I have a hearing loss, and so does my friend. He wears the XYZ brand aid. Will that work for me?

This is often one of the first questions asked when we give talks, and it is a great question.

Hearing loss can be similar and unique all at the same time. While you may have a similar hearing loss as a friend, your listening requirements may be completely different. For example, let us look at three friends who struggle in similar situations: Peter, Paul, and Mary

Peter has always enjoyed woodworking. He spent his life building things with his hands but now struggles when in a group.

Paul is a lifelong musician and currently sings in a chorus. Music is his life, yet he struggles when in a group.

Mary worked in an office environment for most of her life. Now that she is retired she enjoys gardening and struggles when in a group.

All three have very unique backgrounds but they all seem on the outside to have the same hearing loss. They are also very unique in what they do on a daily basis. Peter needs a device that can handle the dust, and is his group at a restaurant or on a job site? Paul needs a device that will accentuate musical frequencies, and is his group the choir? Mary needs a device that will handle wind and moisture, and is her group the garden club?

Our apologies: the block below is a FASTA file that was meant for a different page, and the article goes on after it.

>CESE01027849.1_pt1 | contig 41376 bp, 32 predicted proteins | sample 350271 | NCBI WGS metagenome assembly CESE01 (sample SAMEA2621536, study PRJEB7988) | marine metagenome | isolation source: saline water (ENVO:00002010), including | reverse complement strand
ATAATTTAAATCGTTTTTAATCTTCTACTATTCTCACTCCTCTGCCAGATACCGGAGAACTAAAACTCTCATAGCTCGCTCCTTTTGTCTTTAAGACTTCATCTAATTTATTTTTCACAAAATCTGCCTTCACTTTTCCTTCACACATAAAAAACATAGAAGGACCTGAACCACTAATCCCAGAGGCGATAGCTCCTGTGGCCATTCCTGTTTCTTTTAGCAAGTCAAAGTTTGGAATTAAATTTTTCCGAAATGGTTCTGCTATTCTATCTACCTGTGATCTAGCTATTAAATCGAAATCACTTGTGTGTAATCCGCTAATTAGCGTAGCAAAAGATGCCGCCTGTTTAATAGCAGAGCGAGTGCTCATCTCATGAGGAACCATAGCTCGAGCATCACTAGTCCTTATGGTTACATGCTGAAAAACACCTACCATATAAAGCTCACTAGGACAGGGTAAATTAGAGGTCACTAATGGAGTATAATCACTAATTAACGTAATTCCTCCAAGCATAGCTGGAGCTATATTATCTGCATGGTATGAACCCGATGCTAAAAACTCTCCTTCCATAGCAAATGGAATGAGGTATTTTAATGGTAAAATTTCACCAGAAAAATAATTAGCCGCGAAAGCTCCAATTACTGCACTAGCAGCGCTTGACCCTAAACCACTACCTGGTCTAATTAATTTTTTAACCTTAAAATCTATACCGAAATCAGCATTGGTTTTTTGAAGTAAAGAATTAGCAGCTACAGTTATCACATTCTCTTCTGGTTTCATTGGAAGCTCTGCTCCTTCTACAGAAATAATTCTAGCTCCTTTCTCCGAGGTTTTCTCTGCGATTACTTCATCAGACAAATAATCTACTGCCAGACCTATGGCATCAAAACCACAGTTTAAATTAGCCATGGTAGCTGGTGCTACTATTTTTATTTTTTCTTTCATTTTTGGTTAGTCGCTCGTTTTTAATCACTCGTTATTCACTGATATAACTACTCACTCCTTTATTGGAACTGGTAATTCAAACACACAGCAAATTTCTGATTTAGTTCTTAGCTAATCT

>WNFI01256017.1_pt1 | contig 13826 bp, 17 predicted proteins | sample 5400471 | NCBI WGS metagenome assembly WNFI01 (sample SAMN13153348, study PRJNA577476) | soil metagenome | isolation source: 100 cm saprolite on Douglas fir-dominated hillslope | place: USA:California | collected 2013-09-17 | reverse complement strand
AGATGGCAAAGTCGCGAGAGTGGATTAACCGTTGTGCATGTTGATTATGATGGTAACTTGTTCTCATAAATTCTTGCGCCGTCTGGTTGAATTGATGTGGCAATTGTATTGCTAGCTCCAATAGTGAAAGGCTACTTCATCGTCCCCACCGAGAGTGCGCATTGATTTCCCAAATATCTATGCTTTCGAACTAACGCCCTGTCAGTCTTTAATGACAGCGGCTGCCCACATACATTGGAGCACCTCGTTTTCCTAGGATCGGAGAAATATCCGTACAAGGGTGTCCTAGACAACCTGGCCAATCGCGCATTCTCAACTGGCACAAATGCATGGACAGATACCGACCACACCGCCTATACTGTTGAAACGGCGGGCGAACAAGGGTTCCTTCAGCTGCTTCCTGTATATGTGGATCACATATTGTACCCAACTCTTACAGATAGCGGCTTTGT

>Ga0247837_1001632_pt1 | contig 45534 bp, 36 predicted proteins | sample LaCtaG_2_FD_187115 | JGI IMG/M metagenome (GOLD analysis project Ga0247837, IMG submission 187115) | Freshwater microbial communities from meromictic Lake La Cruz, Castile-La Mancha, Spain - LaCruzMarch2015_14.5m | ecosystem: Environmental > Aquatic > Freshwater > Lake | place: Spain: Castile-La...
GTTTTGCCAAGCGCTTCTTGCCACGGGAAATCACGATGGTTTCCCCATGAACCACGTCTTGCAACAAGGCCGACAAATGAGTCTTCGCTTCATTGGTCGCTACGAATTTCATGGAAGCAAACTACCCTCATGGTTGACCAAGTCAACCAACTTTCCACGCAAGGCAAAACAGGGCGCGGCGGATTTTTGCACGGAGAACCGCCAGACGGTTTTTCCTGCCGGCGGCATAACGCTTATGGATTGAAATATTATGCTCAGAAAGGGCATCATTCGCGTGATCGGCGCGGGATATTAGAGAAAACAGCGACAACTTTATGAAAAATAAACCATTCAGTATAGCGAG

Once again, unique individuals with unique requirements.

When an audiologist addresses an individual with a hearing loss, they will first look at the patient. Their concern is how the loss affects their daily life and how it can improve with better hearing. Each person’s demands on hearing aids are as different as their lifestyles. As we saw above with our three friends, their needs varied widely.

Next, the audiologist will look for a technology level and style that match the person. An outgoing, active person’s requirements will be completely different from the quiet bookworm. Dexterity and vision are also a concern, as some styles use very small batteries that are hard to handle.

Finally, the audiologist will consider a manufacturer that matches the patient. While they all make very similar devices, some have bells and whistles that better match an individual’s lifestyle. Also, the provider must consider which manufacturer will provide the best customer service for the life of the aids.
 

When all of this is considered, the patient and the provider make an informed choice.

In conclusion, the XYZ brand may be perfect for you — but with unique programing and possibly a different style to fit your lifestyle — or you may find the ABC brand even better. Your first step is to seek a qualified audiologist to help guide you to the proper decision.

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